NVIDIA Showing Off New “DirectStylus” Capabilities for Tegra 4 Tablets

by Bill Henry

As Computex’s doors swing open today, NVIDIA is demonstrating a new technology for Tegra 4-based tablets that lets a fine-tip passive stylus be used to draw lines of different width simply by varying the pressure applied by the user.

NVIDIA CEO Jen-Hsun Huang shows off DirectStylus.

The result is the first low-cost screen stylus that replicates the natural ease of writing – and erasing – directly on paper.

NVIDIA DirectStylus technology applies the image-processing power of Tegra 4’s GPU to analyze data from a standard touch sensor and recognize the difference between fine-tip stylus, finger, eraser and palm.

The result: Users can write on the screen using a simple passive pen and its opposite end can be used like an eraser, whose unique touch pattern can be differentiated from drawing strokes.

While passive styluses are available on the market, they generally have fat, 5mm tips that draw only one line width without the user selecting different stroke widths from a menu. These are of limited use, especially in Asian markets, where drawing characters requires line strokes of continually varying width.

Huang does something that he couldn't do with older tablet writing technology: writes his name.
Jen-Hsun easily writes his name using Chinese characters, thanks to NVIDIA’s new DirectStylus technology.

Active 1.5mm styluses on the market that are capable of making strokes of varying width typically require a dedicated digitizer and cost at least $20. In contrast, the DirectStylus solution is an inexpensive passive conductive stylus.

DirectStylus works in conjunction with Direct Touch 2.0 technology which supports up to 300 scans a second (five times the typical 60Hz touch scan rate) to capture more detailed movement of the stylus for smooth ink and fine tip movement.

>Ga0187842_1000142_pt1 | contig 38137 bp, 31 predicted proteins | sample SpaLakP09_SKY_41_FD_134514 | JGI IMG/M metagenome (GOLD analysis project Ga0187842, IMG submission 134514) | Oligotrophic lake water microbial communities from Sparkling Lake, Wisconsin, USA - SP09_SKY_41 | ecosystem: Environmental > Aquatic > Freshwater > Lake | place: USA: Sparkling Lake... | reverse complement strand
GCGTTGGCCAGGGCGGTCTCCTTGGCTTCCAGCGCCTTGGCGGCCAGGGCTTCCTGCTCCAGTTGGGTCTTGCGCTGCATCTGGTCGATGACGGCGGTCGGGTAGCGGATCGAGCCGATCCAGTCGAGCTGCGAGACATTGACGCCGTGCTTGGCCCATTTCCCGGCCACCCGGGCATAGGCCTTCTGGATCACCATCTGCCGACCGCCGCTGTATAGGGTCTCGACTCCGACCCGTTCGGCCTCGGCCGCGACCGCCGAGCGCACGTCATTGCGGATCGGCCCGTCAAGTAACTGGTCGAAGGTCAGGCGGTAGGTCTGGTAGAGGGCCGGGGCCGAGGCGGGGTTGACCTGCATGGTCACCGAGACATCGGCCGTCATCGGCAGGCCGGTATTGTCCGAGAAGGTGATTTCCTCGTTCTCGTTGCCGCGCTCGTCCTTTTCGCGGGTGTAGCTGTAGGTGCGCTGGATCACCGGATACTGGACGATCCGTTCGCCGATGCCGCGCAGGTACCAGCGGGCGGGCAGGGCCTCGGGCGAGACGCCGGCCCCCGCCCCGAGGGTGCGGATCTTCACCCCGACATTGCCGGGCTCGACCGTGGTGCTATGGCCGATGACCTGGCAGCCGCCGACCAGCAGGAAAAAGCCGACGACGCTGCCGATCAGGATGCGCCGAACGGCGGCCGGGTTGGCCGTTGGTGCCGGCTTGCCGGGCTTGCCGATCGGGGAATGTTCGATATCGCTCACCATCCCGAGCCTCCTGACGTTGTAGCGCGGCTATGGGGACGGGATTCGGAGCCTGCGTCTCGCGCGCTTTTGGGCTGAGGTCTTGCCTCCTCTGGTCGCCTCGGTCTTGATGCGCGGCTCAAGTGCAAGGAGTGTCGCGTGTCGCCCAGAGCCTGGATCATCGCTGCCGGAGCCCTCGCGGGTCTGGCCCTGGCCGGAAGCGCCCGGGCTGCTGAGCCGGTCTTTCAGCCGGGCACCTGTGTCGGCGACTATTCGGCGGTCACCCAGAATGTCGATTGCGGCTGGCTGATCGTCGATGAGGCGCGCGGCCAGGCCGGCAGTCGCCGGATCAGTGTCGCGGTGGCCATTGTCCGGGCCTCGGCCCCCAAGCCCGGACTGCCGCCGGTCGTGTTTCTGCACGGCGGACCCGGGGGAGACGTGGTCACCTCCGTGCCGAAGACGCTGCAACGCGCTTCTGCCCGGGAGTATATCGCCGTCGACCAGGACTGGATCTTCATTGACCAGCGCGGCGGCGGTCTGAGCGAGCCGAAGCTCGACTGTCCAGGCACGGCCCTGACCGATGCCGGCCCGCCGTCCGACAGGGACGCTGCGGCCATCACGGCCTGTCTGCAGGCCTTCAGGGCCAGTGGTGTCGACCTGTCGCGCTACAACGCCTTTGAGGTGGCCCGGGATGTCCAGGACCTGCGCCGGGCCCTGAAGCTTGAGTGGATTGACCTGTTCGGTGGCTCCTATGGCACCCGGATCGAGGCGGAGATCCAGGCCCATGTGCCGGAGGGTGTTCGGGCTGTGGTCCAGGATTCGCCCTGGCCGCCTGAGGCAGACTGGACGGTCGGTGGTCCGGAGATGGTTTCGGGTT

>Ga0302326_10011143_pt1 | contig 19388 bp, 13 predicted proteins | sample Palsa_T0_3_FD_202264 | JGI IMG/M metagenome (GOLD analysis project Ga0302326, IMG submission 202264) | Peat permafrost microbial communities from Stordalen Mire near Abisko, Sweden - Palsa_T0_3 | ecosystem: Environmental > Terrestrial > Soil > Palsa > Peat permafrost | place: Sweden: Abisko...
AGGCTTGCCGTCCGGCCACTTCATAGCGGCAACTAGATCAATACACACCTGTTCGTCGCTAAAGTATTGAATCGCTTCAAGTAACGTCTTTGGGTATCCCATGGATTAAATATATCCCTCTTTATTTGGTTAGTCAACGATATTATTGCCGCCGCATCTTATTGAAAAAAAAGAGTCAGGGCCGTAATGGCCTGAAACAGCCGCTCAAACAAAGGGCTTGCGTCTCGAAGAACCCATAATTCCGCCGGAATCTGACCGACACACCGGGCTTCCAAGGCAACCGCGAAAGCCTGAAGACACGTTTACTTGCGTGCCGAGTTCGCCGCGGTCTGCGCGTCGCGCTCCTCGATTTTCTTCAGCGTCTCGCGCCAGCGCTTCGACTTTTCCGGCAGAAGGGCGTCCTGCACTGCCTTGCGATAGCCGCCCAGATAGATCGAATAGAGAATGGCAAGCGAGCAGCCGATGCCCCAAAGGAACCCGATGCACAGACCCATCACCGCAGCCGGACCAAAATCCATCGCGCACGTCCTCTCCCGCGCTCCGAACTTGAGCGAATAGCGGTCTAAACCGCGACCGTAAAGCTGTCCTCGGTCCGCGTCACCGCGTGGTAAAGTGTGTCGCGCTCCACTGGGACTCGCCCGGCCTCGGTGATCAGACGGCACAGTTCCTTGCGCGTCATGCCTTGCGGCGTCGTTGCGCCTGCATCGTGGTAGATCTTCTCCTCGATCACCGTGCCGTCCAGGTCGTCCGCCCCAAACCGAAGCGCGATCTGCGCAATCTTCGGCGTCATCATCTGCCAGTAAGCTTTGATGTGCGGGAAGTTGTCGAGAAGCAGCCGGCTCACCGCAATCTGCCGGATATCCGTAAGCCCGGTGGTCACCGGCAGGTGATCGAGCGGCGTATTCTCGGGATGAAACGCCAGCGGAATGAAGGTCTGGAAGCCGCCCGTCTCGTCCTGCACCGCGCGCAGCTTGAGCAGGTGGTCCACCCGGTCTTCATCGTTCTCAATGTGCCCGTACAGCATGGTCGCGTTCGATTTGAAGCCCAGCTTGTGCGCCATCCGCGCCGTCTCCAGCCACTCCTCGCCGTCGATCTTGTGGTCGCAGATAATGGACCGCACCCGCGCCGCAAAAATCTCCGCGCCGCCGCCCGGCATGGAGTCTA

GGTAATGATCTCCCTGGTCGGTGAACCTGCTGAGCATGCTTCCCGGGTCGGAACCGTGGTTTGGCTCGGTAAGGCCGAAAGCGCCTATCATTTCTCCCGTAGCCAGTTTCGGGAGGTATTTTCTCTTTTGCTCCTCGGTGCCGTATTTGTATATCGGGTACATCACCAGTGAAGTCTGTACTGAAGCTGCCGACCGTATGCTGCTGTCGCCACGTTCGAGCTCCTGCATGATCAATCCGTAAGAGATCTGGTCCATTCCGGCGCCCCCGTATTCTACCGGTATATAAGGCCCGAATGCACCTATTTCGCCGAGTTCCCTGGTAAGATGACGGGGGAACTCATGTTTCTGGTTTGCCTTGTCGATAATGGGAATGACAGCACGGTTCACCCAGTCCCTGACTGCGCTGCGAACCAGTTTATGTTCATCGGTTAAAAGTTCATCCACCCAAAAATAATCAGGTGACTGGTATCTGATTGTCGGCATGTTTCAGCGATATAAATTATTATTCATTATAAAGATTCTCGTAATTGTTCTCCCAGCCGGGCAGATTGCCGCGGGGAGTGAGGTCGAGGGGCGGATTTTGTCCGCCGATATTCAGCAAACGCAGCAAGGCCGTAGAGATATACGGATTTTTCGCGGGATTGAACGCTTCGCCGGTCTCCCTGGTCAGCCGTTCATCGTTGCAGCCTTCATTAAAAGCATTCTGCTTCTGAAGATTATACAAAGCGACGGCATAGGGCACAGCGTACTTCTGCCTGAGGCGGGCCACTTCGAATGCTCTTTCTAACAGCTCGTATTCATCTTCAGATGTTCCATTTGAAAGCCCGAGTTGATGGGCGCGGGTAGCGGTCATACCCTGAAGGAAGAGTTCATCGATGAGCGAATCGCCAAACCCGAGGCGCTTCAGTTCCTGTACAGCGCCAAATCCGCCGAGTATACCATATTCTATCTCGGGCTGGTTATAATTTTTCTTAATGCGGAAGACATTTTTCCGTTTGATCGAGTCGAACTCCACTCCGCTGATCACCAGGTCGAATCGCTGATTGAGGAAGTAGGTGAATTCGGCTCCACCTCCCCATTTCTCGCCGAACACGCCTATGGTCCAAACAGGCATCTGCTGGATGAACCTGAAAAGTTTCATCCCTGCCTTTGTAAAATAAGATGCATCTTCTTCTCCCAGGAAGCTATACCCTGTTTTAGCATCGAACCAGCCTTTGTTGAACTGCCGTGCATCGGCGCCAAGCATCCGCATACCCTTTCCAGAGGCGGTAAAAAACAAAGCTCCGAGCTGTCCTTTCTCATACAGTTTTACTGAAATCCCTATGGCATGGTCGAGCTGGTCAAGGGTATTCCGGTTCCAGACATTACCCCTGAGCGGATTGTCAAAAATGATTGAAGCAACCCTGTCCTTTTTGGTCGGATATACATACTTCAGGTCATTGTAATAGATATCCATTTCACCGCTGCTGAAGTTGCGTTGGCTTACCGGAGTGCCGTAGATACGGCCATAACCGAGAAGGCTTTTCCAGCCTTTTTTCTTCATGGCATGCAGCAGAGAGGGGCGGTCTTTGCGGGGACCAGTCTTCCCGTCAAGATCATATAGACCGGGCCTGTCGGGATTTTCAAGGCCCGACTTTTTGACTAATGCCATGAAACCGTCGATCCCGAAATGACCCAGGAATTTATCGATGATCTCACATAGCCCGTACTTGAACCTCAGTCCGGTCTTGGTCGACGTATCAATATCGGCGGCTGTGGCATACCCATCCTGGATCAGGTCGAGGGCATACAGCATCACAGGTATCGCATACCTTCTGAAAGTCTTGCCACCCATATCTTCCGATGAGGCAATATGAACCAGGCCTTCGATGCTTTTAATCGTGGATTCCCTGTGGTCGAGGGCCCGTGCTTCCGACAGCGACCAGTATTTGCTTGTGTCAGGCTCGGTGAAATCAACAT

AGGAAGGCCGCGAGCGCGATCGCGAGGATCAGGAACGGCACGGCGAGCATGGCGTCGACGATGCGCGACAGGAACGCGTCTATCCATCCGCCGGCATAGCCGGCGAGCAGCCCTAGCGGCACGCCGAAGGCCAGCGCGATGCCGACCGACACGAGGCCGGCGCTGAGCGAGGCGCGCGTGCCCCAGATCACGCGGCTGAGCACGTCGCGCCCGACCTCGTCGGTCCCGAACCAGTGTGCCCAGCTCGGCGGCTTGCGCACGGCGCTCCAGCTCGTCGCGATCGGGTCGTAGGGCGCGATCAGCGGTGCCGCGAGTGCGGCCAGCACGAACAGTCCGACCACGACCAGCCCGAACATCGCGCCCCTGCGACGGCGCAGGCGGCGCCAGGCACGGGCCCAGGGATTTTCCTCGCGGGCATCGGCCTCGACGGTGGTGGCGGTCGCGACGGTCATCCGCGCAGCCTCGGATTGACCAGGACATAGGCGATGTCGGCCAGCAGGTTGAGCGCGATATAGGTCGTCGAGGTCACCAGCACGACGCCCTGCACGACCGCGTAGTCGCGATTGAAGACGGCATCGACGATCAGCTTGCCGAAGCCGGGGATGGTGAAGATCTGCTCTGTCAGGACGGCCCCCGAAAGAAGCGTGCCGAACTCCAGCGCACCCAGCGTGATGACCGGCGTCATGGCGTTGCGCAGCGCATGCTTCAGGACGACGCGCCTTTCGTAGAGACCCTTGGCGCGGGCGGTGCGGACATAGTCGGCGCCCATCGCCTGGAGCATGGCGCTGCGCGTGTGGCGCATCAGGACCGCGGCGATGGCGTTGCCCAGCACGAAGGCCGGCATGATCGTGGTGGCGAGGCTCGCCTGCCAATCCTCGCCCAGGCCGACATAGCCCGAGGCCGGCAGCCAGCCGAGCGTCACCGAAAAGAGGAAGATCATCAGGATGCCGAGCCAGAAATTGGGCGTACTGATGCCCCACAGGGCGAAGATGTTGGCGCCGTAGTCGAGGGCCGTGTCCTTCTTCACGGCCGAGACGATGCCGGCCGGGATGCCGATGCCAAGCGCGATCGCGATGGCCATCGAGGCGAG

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  • Frank Busborg

    Quite impressive and another selling point 😀


  • Sonal Pinto

    Damn! Impressive O_O … 

  • kenyee

    Doubt this anywhere as accurate as Wacom’s technology.  I’ve used a passive stylus on previous phones before and the accuracy was horrid…
    Looking forward to trying it though…

  • Xiaohui Tao

    Does your previous phone have passive stylus functionality? If not, it will be the case that it won’t working properly.

    This is totally a new technology and I can tell the accuracy is very good

  • Brian_Caulfield

    Let us know what you think when you do! 

  • Pablo

    Will it work in mobile browsers or only with a dedicated app?
    What devices has Tegra 4?

  • Alex Kukanin

    Nothing impressive at all. I can do that with my finger (some apps can detect the finger “pressure”) right now and without tegra. I’d rather see a regular English handwriting with this tech, but that is not possible, no doubt. Samsung Note forever!

  • fm123

    Because the Samsung includes a digitizer hardware (Wacom based) into the face for the touch input, the Tegra design doesn’t.  That’s the point, Tegra has a lower cost for this feature, no extra hardware needed.

  • Alex Kukanin

    You are being fooled by this misleading advertisement. The new Tegra feature can not match Samsung digitizer at all. It is only for line width control. You can not do any good handwriting, unless your handwriting is 7 letters per page (as on pictures above).

  • fm123

    Fooled by what?  He says he compares it to $20 aftermarket devices, not full Wacom devices.  No one else has shown this kind of technology (prototype version was shown), variable pressure without extra hardware.  In the video he draws fine lines in the center of the rectangle character at the bottom.  I mean, even with my finger I can draw English words on a small phone screen that Google Translate can convert, but the characters he drew need a stylus.